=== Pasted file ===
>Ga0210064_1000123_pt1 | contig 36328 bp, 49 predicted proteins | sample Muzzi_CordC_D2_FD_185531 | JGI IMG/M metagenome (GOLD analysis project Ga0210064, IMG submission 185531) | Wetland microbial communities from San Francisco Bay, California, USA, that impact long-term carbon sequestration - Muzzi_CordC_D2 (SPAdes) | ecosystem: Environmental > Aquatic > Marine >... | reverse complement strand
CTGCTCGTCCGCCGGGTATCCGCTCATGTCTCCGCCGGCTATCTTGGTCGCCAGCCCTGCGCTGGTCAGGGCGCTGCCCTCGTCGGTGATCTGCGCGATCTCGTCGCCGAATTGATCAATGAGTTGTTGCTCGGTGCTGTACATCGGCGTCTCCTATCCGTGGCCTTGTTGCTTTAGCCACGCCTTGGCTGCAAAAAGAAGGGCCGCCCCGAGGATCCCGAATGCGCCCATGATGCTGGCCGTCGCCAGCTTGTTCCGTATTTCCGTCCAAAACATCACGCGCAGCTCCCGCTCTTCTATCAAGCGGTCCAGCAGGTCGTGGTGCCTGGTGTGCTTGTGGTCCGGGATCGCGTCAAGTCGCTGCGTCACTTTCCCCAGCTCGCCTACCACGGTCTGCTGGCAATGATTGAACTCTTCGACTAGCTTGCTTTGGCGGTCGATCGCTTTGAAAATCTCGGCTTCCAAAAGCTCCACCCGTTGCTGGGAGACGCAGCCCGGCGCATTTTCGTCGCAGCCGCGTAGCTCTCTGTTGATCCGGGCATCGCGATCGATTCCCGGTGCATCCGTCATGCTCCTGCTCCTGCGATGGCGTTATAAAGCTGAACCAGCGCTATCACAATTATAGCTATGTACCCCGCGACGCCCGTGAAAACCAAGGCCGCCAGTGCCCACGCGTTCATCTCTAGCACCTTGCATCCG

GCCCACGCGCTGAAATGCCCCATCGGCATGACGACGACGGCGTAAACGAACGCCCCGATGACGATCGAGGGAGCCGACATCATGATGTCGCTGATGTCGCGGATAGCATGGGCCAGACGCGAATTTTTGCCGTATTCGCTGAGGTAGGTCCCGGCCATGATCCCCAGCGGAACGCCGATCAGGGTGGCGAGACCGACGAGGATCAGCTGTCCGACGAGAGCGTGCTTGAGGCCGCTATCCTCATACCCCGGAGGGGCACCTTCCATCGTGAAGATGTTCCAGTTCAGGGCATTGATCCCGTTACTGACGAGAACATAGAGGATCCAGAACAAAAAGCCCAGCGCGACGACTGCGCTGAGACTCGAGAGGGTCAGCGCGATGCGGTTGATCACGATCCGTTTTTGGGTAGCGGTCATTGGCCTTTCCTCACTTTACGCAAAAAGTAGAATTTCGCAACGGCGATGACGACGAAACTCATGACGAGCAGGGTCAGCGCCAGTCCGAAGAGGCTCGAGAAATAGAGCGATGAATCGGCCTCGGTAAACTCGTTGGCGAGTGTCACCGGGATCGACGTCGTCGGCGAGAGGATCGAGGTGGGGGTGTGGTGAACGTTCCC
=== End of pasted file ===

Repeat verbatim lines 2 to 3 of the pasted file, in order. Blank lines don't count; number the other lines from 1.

CTGCTCGTCCGCCGGGTATCCGCTCATGTCTCCGCCGGCTATCTTGGTCGCCAGCCCTGCGCTGGTCAGGGCGCTGCCCTCGTCGGTGATCTGCGCGATCTCGTCGCCGAATTGATCAATGAGTTGTTGCTCGGTGCTGTACATCGGCGTCTCCTATCCGTGGCCTTGTTGCTTTAGCCACGCCTTGGCTGCAAAAAGAAGGGCCGCCCCGAGGATCCCGAATGCGCCCATGATGCTGGCCGTCGCCAGCTTGTTCCGTATTTCCGTCCAAAACATCACGCGCAGCTCCCGCTCTTCTATCAAGCGGTCCAGCAGGTCGTGGTGCCTGGTGTGCTTGTGGTCCGGGATCGCGTCAAGTCGCTGCGTCACTTTCCCCAGCTCGCCTACCACGGTCTGCTGGCAATGATTGAACTCTTCGACTAGCTTGCTTTGGCGGTCGATCGCTTTGAAAATCTCGGCTTCCAAAAGCTCCACCCGTTGCTGGGAGACGCAGCCCGGCGCATTTTCGTCGCAGCCGCGTAGCTCTCTGTTGATCCGGGCATCGCGATCGATTCCCGGTGCATCCGTCATGCTCCTGCTCCTGCGATGGCGTTATAAAGCTGAACCAGCGCTATCACAATTATAGCTATGTACCCCGCGACGCCCGTGAAAACCAAGGCCGCCAGTGCCCACGCGTTCATCTCTAGCACCTTGCATCCG

GCCCACGCGCTGAAATGCCCCATCGGCATGACGACGACGGCGTAAACGAACGCCCCGATGACGATCGAGGGAGCCGACATCATGATGTCGCTGATGTCGCGGATAGCATGGGCCAGACGCGAATTTTTGCCGTATTCGCTGAGGTAGGTCCCGGCCATGATCCCCAGCGGAACGCCGATCAGGGTGGCGAGACCGACGAGGATCAGCTGTCCGACGAGAGCGTGCTTGAGGCCGCTATCCTCATACCCCGGAGGGGCACCTTCCATCGTGAAGATGTTCCAGTTCAGGGCATTGATCCCGTTACTGACGAGAACATAGAGGATCCAGAACAAAAAGCCCAGCGCGACGACTGCGCTGAGACTCGAGAGGGTCAGCGCGATGCGGTTGATCACGATCCGTTTTTGGGTAGCGGTCATTGGCCTTTCCTCACTTTACGCAAAAAGTAGAATTTCGCAACGGCGATGACGACGAAACTCATGACGAGCAGGGTCAGCGCCAGTCCGAAGAGGCTCGAGAAATAGAGCGATGAATCGGCCTCGGTAAACTCGTTGGCGAGTGTCACCGGGATCGACGTCGTCGGCGAGAGGATCGAGGTGGGGGTGTGGTGAACGTTCCC